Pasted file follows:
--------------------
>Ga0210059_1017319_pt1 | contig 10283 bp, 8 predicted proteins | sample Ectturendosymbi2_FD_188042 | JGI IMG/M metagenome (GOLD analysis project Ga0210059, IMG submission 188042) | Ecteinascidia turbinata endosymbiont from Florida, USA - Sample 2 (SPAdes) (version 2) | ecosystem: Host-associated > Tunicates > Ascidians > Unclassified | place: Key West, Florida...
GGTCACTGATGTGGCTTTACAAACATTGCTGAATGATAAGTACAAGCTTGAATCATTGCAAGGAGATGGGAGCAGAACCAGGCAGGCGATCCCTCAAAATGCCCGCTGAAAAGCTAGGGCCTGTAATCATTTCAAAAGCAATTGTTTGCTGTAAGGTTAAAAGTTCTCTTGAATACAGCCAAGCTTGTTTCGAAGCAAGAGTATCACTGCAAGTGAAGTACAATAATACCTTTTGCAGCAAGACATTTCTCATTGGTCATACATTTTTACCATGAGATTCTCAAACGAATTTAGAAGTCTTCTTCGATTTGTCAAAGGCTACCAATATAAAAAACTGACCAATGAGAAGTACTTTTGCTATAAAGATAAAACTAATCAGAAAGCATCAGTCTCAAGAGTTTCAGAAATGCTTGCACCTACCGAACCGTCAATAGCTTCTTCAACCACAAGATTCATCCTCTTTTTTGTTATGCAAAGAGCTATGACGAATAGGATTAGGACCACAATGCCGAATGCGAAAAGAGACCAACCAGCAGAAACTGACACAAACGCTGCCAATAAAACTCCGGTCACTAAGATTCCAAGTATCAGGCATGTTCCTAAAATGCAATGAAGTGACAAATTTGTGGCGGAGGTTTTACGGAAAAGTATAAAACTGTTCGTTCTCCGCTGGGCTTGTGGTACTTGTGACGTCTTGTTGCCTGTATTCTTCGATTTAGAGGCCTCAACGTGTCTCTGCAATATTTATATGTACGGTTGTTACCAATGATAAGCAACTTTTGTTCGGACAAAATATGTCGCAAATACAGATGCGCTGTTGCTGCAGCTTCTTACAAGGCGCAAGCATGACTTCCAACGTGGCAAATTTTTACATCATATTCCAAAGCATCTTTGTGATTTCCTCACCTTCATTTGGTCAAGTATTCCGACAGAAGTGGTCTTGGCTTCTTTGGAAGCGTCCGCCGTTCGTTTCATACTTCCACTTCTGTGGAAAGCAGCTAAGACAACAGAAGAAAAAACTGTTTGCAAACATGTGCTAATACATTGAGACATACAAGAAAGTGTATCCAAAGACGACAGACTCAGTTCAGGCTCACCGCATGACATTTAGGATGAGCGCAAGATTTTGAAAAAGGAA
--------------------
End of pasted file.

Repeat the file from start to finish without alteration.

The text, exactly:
>Ga0210059_1017319_pt1 | contig 10283 bp, 8 predicted proteins | sample Ectturendosymbi2_FD_188042 | JGI IMG/M metagenome (GOLD analysis project Ga0210059, IMG submission 188042) | Ecteinascidia turbinata endosymbiont from Florida, USA - Sample 2 (SPAdes) (version 2) | ecosystem: Host-associated > Tunicates > Ascidians > Unclassified | place: Key West, Florida...
GGTCACTGATGTGGCTTTACAAACATTGCTGAATGATAAGTACAAGCTTGAATCATTGCAAGGAGATGGGAGCAGAACCAGGCAGGCGATCCCTCAAAATGCCCGCTGAAAAGCTAGGGCCTGTAATCATTTCAAAAGCAATTGTTTGCTGTAAGGTTAAAAGTTCTCTTGAATACAGCCAAGCTTGTTTCGAAGCAAGAGTATCACTGCAAGTGAAGTACAATAATACCTTTTGCAGCAAGACATTTCTCATTGGTCATACATTTTTACCATGAGATTCTCAAACGAATTTAGAAGTCTTCTTCGATTTGTCAAAGGCTACCAATATAAAAAACTGACCAATGAGAAGTACTTTTGCTATAAAGATAAAACTAATCAGAAAGCATCAGTCTCAAGAGTTTCAGAAATGCTTGCACCTACCGAACCGTCAATAGCTTCTTCAACCACAAGATTCATCCTCTTTTTTGTTATGCAAAGAGCTATGACGAATAGGATTAGGACCACAATGCCGAATGCGAAAAGAGACCAACCAGCAGAAACTGACACAAACGCTGCCAATAAAACTCCGGTCACTAAGATTCCAAGTATCAGGCATGTTCCTAAAATGCAATGAAGTGACAAATTTGTGGCGGAGGTTTTACGGAAAAGTATAAAACTGTTCGTTCTCCGCTGGGCTTGTGGTACTTGTGACGTCTTGTTGCCTGTATTCTTCGATTTAGAGGCCTCAACGTGTCTCTGCAATATTTATATGTACGGTTGTTACCAATGATAAGCAACTTTTGTTCGGACAAAATATGTCGCAAATACAGATGCGCTGTTGCTGCAGCTTCTTACAAGGCGCAAGCATGACTTCCAACGTGGCAAATTTTTACATCATATTCCAAAGCATCTTTGTGATTTCCTCACCTTCATTTGGTCAAGTATTCCGACAGAAGTGGTCTTGGCTTCTTTGGAAGCGTCCGCCGTTCGTTTCATACTTCCACTTCTGTGGAAAGCAGCTAAGACAACAGAAGAAAAAACTGTTTGCAAACATGTGCTAATACATTGAGACATACAAGAAAGTGTATCCAAAGACGACAGACTCAGTTCAGGCTCACCGCATGACATTTAGGATGAGCGCAAGATTTTGAAAAAGGAA